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ActionScript Toggle Button Explained


In this tutorial, we will examine a toggle button. One use for this button is to turn something, such as music, on and off. Another is to move something from one position to another. This second example is our task for the settings menu overlay page in our FlashR storybook app. But the process is the same for any use of a toggle button.

So what's involved in the code for a toggle button. The first step in our example is to determine the X and Y positions for the overlay page. We did this in the last tutorial as we assembled the settings menu elements. As you would expect, the on setting for the toggle button will run a function that places the menu overlay on the stage, covering what is currently on the stage. The off position will run another function that moves the overlay page up and off the stage.

But there is one more factor we need to consider. How will we keep track of the location of the overlay page. We need to use a variable that will hold a Boolean value. A Boolean can only have two values - true or false. Let's name this variable showMenu because it will tell Flash the visibility of the menu overlay. The code to create this Boolean is the following.

var showMenu:Boolean = new Boolean(true);

You might ask why we first set the value to true when the menu overlay is initially not visible. This can be confusing when coding a toggle button for the first time. Let's walk it through.

When the user clicks on the toggle button, Flash works through an if statement that will determine how it will position the overlay. If the Boolean value is true, Flash will run a function to move the menu onto the stage. If the Boolean value is false, Flash will run a different function to move the menu off the stage.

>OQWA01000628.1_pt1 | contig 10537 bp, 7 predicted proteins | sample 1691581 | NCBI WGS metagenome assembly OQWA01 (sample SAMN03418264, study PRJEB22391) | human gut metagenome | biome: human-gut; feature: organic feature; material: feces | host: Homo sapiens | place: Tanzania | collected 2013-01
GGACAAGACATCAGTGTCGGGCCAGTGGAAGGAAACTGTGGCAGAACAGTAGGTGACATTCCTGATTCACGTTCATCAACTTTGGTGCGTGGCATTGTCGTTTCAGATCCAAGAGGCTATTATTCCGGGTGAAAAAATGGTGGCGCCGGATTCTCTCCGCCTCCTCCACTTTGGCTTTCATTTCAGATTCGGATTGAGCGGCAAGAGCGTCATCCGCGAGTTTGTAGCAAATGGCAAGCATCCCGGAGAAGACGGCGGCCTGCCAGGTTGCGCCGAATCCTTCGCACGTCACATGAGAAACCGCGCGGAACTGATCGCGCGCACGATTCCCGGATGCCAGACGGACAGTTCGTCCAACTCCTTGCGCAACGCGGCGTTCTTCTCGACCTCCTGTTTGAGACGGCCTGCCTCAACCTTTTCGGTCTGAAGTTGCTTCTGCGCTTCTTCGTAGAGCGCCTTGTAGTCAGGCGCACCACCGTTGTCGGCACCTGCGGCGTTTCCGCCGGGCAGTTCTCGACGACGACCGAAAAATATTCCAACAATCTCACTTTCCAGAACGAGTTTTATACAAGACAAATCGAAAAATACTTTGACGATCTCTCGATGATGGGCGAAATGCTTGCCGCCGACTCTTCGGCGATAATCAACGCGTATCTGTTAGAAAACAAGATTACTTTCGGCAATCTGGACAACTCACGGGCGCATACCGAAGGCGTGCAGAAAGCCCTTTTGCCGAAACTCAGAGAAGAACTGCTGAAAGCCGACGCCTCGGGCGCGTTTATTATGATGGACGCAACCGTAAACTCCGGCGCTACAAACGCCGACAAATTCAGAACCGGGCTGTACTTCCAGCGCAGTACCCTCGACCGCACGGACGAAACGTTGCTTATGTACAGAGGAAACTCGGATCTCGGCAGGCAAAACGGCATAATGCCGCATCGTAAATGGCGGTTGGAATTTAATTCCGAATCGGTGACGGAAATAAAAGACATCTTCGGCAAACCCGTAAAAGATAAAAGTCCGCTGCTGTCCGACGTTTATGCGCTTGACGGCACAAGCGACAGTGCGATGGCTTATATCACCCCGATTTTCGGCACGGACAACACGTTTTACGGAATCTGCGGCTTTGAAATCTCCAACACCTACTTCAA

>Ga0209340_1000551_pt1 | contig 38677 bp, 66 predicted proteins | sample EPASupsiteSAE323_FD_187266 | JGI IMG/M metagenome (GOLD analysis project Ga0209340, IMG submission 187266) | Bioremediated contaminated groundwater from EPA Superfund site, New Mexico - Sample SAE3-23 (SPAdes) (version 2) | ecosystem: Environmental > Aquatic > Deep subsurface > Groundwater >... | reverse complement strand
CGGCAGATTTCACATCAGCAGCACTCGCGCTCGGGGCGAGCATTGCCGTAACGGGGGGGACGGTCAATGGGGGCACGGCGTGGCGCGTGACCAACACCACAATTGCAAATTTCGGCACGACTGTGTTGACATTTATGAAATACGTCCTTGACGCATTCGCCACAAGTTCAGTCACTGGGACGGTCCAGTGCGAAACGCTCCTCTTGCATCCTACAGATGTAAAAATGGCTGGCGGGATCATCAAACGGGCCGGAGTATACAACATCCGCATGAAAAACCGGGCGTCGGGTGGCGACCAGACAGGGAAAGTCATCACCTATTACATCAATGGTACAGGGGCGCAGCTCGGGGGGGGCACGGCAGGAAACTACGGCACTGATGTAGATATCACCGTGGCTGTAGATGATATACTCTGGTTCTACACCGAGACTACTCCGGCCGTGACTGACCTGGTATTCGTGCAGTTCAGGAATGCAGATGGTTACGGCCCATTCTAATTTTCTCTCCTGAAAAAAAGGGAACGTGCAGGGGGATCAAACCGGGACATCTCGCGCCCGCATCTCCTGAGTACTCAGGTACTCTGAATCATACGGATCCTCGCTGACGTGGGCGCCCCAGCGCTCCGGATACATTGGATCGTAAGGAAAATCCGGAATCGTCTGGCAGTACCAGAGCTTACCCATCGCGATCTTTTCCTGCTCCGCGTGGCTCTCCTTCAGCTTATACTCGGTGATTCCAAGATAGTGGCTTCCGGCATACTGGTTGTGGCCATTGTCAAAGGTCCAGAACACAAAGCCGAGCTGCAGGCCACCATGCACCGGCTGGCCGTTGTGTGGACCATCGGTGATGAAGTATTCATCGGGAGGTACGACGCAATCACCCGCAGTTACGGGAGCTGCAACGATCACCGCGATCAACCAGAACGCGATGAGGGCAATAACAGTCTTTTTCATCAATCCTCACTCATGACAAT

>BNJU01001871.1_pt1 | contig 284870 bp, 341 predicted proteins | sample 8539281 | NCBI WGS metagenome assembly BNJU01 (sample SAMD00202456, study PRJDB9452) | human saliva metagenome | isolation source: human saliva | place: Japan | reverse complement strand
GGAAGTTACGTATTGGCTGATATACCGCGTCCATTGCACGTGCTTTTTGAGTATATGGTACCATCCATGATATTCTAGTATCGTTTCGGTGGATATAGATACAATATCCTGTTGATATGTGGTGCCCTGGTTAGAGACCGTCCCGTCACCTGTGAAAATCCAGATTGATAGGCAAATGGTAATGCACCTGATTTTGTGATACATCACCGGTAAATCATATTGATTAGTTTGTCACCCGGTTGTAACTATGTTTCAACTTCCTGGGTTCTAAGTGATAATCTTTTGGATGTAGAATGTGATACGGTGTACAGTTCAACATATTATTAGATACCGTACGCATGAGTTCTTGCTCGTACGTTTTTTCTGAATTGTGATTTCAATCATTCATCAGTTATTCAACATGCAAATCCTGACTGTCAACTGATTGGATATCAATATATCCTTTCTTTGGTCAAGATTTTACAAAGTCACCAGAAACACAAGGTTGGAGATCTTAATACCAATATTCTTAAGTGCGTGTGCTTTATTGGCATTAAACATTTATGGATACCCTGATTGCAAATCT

When the app first loads, the settings menu overlay is off the stage and the if statement is waiting to be read for the first time. We want Flash to perform the first part of the if statement which will run the moveSetMenuDown function, which will move the menu overlay onto the stage. Therefore, the Boolean must be initially set to true.

function PositionSetMenu(event:MouseEvent):void {

if(showMenu)
{
moveSetMenuDown();
}
else
{
moveSetMenuUp();

}
// Toggle whether you want to load or unload the SWF
showMenu = !showMenu;

}

When the Boolean is true, the second half of the if statement, the else code, will be ignored. Lastly, we set the Boolean to the opposite of its current value. We do this so that the next time the button is clicked and the if statement read, the first half of the statement will be ignored and the second half, the moveSetMenuUp function, will be performed to remove the menu overlay from the stage.


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Content copyright © 2014 by Diane Cipollo. All rights reserved.
This content was written by Diane Cipollo. If you wish to use this content in any manner, you need written permission. Contact Diane Cipollo for details.

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